Transmigration Ross Richdale For a moment, he lay with his eyes closed. Everything seemed just right from the warmth of the blankets to the scent of almost new paint. He opened his eyes. It wasn't just right. In fact, everything was wrong! He stared around at a totally strange bedroom. To his left, red curtains glowed as morning sunshine shone through. The cream wallpaper and the plaster ceiling appeared quaint and almost old fashioned. Yet it and all the other fittings appeared to be brand new. "Oh hell," he muttered and sat up. He was on the left of a double bed. The right hand blankets were pulled back and he could see the indentation of another person on the crumpled sheets. He reached out and the sheets there felt warm. So he hadn't been in bed alone. Of course, he could smell body lotion. He could only guess why it was a familiar smell. Other items about the room came to his notice. Beneath the window was an armchair while beside it stood a wardrobe. Crumpled women's clothes were tossed haphazardly across the chair as if they'd been worn the day before. The wardrobe door was ajar and inside were female clothes, skirts, tops and the inevitable denim jeans. He gulped. Why would he think that the jeans were inevitable? Oh well, it didn't matter. On his side of the room was a dressing table that was also covered in woman's things such as combs, make up, lipstick and so forth. A half opened drawer showed frilly lingerie all neatly arranged but with the appearance of being recently ruffled through. Another chest of drawers further along also had an opened drawer. In it were men's clothes, his own he guessed. Should he call out? No, there was more he needed to know. He stepped out onto a soft carpet and glanced down. He was dressed in pajama shorts and nothing else. He ran a hand over a stubble of whiskers on his chin and found some clothes to wear. Yes, there were plenty to chose from ranging from casual t-shirts and shorts to crisp shirts and dark trousers. On a chair in the corner were more of his clothes, these ones wrinkled and discarded, probably the ones he'd worn the night before. As he walked across the room, he saw his reflection in the dresser mirror. He stopped, gulped and his heart raced. At least he recognized the thin angular shaped face and tanned body. He moved his left arm. The reflection followed. He turned and stared at himself. "Oh hell," he muttered for the second time and reached out to the mirror. It was cold and solid and the reflection of the opened palm under his own matched perfectly. He felt hot and saw perspiration above the eyebrows of his reflection. With shaking hands, he wiped his forehead as another question came to his attention. He had no idea what his name was! "So John Doe," he whispered. "The mystery deepens," Now why did he call himself that? He sat back on the bed and tried to create rational rather than just emotional thoughts. He was home in a bed that he shared with a woman. By the look of her clothes and other items, she was someone who lived with him on a permanent basis. Perhaps he had had some sort of medical attack such as a stroke. Now if that was correct, surely there would be pills or medicine nearby. A small drawer beside the bed revealed nothing but a watch, handkerchiefs and some coins... Coins! They were not the normal coins that he knew. He picked up a silver piece and examined it. On one side was a man's head and the words King George VI. King Emperor while the reverse side showed a bird. The words read, One Shilling, 1946. This was wrong! He never used shillings. He used... He shook his head and tears formed in his eyes. What was wrong with himself? He knew the money was wrong but didn't know what it should be; he didn't know his name but recognized his reflection. There was someone living with him, a woman who was part of his life but he couldn't even think what she might look like. His body erupted in an emotion. For several moments, he just sat on the bed and tried to remember but nothing entered his mind. He took a handkerchief from the drawer and blew his nose as he was overcome with remorse. "Oh snap out of it," he whispered. "What will Rachel think?" Rachel! Of course. Her name was Rachel. Thoughts formed but went no further. There was no surname; no mental image of her and his own name was still not there. There was nothing else, just the name Rachel. "Rachel," he whispered over and over, as he dressed. "Rachel, are you there?" he called out. There was no answer. He ran out of the bedroom and yelled her name over and over as he searched through the unfamiliar house. The hallway outside the bedroom led to a kitchen and living space where the sun was shining through the windows. He stopped and grabbed the doorframe. The room was all wrong. Where were his computer, television and cell phone? John, as he called himself, shook his head and wiped his sweaty face with the handkerchief still clutched in his hand. What did those words mean? He had no idea! The kitchen sink had the usual kitchen utensils stacked in a corner. There was a wooden table, chairs, a sofa and two armchairs in the middle of the room while on the opposite side a radio sat in a wooden cabinet. John walked over and saw it was plugged in to a wall socket. The plug! My God, it was a huge round one! He pulled it out. There were three prongs. Surely, they should be... Again, he knew they were not normal but he had no idea what so ever what normal was. More emotions and thoughts surged through his mind. He plugged the radio back in and clicked it on. The dial lit up and after several seconds, crackly classical music filled the air. He found another button, shifted the dial, the station disappeared and an ancient love song from a bygone era came from the one speaker. At least it sounded clearer than the classical music. The song finished and a formal male announcer told him nothing more than the name of the next record. Record? Wasn't that an archaic expression? It was all CDs DVDs and...oh hell, he couldn't grasp what those letters stood for either. John again stopped and attempted to take a grip on his emotions. He walked right though the house. It was quite small with two more bedrooms that looked unused, a bathroom with new looking but old-fashioned fittings, a laundry with an ancient wringer washing machine and frilly red curtains. Of course, Rachel was the arty one in the family. John grabbed the washing machine to steady himself. He could remember her! In his mind's eye, he saw a smiling woman, a beautiful young woman with long hair and gentle eyes. Rachel, he remembered her! But where was she! "Rachel!" he cried out yet again and headed outside. He stepped out onto a wooden floored veranda. Steps led down to a wooden fence and flower garden across a concrete driveway. John glanced to his left and saw the road behind a wooden front fence and small lawn. Other houses across the road were brick like the exterior of the one he stood outside "Rachel," he called in a quieter voice but expected no reply. *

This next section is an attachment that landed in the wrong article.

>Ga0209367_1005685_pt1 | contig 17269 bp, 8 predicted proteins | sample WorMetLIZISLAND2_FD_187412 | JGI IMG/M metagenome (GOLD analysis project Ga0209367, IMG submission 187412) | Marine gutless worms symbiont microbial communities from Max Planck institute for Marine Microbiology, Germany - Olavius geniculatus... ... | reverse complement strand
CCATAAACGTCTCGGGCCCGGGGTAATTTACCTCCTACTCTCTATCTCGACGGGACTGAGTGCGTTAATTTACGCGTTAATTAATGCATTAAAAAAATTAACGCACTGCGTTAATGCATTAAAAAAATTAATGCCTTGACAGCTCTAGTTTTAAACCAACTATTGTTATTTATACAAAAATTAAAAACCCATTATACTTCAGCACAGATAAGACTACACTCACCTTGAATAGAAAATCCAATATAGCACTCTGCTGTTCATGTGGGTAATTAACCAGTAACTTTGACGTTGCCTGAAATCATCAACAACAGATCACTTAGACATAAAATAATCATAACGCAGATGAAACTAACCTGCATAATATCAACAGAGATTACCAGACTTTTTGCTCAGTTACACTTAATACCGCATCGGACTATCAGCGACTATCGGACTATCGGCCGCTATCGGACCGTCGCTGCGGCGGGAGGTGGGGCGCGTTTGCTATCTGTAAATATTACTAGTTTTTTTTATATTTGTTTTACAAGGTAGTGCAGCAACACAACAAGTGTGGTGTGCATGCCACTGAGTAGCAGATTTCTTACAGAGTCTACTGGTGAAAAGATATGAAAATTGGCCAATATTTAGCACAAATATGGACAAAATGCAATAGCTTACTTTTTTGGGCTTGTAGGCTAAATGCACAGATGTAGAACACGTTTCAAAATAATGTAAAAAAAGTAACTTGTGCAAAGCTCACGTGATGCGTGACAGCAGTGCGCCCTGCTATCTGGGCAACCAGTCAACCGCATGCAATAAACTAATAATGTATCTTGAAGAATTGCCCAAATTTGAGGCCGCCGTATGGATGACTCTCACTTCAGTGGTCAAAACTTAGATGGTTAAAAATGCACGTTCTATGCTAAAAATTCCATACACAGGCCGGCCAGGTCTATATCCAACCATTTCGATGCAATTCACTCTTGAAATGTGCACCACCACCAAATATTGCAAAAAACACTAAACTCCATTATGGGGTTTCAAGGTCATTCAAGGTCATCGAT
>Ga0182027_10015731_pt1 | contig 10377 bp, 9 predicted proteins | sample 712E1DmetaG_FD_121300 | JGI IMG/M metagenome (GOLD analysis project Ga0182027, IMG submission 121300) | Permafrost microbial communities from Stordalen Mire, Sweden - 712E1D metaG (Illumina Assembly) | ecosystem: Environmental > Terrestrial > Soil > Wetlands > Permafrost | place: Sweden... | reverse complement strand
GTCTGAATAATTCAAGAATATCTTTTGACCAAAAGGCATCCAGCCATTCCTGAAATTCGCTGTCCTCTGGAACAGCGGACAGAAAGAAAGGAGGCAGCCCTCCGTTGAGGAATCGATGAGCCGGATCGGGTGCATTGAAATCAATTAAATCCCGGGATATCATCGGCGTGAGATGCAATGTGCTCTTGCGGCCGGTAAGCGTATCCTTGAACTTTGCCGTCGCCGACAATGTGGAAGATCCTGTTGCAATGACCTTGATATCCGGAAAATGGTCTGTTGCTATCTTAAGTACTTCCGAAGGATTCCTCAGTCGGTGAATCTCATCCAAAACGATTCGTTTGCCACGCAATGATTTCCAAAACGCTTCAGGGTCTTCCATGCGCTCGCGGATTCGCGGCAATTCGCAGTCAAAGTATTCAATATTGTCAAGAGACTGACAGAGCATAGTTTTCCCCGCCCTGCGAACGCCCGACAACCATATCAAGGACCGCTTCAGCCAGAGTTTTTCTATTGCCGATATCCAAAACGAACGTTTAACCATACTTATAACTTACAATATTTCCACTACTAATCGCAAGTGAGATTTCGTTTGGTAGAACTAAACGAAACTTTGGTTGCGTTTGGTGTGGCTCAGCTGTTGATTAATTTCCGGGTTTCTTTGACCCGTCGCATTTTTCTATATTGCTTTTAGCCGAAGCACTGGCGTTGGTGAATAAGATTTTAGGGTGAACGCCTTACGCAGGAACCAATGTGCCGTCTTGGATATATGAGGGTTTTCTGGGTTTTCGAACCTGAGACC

After a teaching career, Ross Richdale now writes full time. He has completed over thirty novels both contemporary and science fiction novels, most of which are on line as ebooks . He lives in the small university city of Palmerston North in the North Island of New Zealand and is married with three children. When he is not writing, Ross enjoys drawing and wandering in the countryside.. Many of his novels reflect his interest in the rural lifestyle as well as the cross section of personalities encountered during his years as a teacher. Ordinary people rather than the super rich, the super powerful or violent, are the main characters in his novels. He is also interested in current events and uses international incidents as a backdrop for many of his novels.